All Middlesex Health locations are open and providing patient care. We are now closed to visitors, unless you are making a compassionate visit. // LEARN MORE
Middlesex Health is evaluating those with respiratory symptoms in a designated area outside of our Emergency Department in Middletown. COVID-19 testing will be provided for patients who meet certain criteria. // LEARN MORE
Post-Traumatic Stress Disorder (PTSD) Awareness Day is observed every year in June, but what is PTSD and how can someone with PTSD get the help they need?
PTSD can occur when someone experiences or witnesses a traumatic event. While it is often associated with military veterans, anyone can have PTSD. Different types of trauma are associated with varying risk for PTSD. For instance, sexual assault has the highest risk for developing PTSD.
PTSD has recently been in the news. Since the shooting in Newtown in 2012, Connecticut state lawmakers have debated for years about whether to provide police and firefighters suffering from PTSD with expanded workers’ compensation coverage.
When discussing PTSD, it is important to realize that not everyone reacts to trauma in the same way. Some people may develop PTSD symptoms, while others may not be affected. Regardless, it is said that as many as 70 percent of all Americans have experienced a traumatic event sufficient enough to cause PTSD or PTSD-like symptoms. Of that, 20 percent will develop PTSD symptoms.
What are the symptoms of PTSD and what can you do?
Non-specific symptoms of PTSD, or symptoms that may be related to other mental health issues, include irritability, depression and suicidal feelings. More specific problems can include repeatedly experiencing a traumatic event in the form of flashbacks, nightmares, persistent memories of the event and intrusive thoughts about the event. All symptoms can vary in intensity, can come and go and may be persistent over time. Anyone at any age can develop PTSD.
If you know someone who has gone through a traumatic event, Dr. Jeffrey Shelton, Middlesex Heath’s chair of Psychiatry, says it is important to remember they may not want to talk about the details of the event because it can be re-traumatizing. That doesn't mean that you should avoid that person. PTSD can be isolating. It is important to be present, listen and allow them to discuss the event at their own pace.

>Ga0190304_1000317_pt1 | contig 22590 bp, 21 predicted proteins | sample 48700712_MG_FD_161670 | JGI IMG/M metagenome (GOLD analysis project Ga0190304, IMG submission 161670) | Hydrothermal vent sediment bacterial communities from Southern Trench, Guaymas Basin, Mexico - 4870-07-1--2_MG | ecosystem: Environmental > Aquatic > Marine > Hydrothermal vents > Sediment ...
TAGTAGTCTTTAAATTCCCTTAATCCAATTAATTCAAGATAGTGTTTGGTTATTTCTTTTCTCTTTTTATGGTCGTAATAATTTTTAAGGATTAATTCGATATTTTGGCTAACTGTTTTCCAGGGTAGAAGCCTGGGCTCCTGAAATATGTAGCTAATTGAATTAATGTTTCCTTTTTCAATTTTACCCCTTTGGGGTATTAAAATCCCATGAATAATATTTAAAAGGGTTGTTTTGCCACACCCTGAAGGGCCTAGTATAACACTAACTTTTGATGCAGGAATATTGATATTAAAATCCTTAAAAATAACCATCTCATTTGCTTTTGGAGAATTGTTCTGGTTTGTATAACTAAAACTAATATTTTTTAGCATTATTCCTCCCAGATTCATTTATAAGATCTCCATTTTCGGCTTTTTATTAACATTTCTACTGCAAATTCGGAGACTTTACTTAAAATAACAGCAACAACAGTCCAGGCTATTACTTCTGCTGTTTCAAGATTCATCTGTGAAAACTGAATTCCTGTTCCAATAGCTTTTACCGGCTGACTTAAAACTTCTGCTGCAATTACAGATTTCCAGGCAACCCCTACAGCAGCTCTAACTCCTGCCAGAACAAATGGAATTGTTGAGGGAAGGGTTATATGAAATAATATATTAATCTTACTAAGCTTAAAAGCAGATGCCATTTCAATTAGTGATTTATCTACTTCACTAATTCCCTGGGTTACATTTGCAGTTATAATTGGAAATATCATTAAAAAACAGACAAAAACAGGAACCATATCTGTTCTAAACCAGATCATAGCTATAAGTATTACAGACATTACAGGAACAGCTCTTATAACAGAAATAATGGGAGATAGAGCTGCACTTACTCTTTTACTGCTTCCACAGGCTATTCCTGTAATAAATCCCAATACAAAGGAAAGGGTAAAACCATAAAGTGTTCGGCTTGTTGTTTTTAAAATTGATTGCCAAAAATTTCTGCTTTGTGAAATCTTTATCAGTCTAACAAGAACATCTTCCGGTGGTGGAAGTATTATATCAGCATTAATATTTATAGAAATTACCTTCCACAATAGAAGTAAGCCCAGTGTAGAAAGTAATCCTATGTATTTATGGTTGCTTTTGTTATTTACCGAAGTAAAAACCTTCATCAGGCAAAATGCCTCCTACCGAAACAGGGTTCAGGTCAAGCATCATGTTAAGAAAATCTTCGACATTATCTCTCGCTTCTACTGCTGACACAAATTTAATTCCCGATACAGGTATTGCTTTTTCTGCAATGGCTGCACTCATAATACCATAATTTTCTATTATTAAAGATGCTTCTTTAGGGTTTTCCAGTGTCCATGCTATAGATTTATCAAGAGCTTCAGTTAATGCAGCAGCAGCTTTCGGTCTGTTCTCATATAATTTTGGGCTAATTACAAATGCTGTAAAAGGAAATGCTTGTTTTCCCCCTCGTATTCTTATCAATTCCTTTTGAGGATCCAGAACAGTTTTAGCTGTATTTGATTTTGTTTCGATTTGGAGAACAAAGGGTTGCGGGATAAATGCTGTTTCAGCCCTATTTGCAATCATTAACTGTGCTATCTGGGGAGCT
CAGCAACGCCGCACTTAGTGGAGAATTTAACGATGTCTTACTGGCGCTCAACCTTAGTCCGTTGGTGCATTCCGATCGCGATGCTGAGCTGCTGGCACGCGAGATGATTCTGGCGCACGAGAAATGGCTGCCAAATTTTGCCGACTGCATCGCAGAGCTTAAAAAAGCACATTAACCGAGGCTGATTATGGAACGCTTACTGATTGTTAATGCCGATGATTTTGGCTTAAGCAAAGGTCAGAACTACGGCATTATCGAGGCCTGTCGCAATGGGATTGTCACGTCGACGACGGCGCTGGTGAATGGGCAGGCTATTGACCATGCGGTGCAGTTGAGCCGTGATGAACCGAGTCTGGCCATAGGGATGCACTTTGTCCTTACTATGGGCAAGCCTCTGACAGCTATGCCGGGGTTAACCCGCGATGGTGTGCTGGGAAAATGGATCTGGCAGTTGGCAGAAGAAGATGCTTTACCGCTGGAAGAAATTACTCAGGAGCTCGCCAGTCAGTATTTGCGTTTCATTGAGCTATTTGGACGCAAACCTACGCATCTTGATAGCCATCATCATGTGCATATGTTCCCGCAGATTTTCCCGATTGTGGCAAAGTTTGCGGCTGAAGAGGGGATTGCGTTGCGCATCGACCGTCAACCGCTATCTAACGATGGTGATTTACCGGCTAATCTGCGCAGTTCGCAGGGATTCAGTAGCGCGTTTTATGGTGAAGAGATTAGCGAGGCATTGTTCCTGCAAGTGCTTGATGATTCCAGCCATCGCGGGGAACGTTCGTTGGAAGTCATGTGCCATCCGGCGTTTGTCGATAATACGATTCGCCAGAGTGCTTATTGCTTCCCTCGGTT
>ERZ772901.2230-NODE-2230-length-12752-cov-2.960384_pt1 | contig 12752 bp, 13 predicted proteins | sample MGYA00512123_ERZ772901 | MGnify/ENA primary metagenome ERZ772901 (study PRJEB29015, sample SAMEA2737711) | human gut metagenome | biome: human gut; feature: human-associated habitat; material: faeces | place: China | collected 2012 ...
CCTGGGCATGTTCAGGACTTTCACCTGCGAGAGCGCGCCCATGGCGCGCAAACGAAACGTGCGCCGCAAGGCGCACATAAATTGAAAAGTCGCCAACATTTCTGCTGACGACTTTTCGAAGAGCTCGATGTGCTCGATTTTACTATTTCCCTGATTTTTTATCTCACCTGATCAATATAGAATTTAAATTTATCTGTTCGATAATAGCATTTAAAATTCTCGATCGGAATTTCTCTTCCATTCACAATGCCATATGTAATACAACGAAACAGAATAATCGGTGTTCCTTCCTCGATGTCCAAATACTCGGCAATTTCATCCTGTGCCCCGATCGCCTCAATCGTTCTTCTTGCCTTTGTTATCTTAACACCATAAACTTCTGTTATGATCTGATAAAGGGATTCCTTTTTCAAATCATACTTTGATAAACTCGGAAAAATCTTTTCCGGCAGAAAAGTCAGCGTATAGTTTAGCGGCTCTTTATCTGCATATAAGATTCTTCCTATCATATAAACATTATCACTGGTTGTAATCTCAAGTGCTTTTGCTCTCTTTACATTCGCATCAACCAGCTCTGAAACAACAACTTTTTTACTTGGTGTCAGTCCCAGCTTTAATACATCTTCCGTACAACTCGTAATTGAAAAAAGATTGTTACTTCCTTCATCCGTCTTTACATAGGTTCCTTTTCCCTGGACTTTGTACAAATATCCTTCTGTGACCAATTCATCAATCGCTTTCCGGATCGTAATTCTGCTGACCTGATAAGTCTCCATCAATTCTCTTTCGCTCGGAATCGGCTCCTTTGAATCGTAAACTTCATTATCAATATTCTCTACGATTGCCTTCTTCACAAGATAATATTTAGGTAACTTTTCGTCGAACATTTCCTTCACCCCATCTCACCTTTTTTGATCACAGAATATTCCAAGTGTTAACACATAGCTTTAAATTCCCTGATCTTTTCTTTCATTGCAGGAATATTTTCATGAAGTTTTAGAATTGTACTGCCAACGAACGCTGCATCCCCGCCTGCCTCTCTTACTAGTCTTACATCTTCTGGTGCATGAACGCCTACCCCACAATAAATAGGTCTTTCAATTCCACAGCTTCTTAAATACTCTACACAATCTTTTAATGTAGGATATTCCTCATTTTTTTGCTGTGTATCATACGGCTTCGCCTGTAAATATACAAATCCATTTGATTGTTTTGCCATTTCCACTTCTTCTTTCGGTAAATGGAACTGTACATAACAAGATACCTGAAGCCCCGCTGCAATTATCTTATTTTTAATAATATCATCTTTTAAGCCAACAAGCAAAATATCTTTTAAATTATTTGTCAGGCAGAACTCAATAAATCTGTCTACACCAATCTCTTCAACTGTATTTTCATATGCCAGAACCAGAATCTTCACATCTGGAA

Some people experiencing PTSD may also turn to drugs and/or alcohol as a way of numbing the intensity of their feelings or coping with the trauma. It's very important that people who start to develop a substance use disorder seek treatment early to prevent the serious consequences of substance abuse. Simultaneously, this can help them recover from their trauma.
Encouraging someone to seek treatment from a mental health professional can be difficult because the person is going to be reluctant to discuss the event. Avoidance is one of the more prominent symptoms of PTSD. However, Dr. Shelton says if a person does trauma-informed treatment then it could make a big difference in helping them recover from their trauma.
Through Middlesex’s Center for Behavioral Health, you can find a psychiatrist who will help create a treatment plan and guide you as you strive to heal. To reach the Center for Behavioral Health, call 860-358-8825.
While there is still much to learn about COVID-19, the illness caused by the coronavirus, we do know it is contagious. Fortunately, there are steps that you and your loved ones can take to help limit spread of the virus.
Cases of COVID-19, the illness caused by the new coronavirus, have been confirmed around the world, including in the United States. It is important that you know about this virus—even if you don’t travel internationally. You should know when and where to seek help.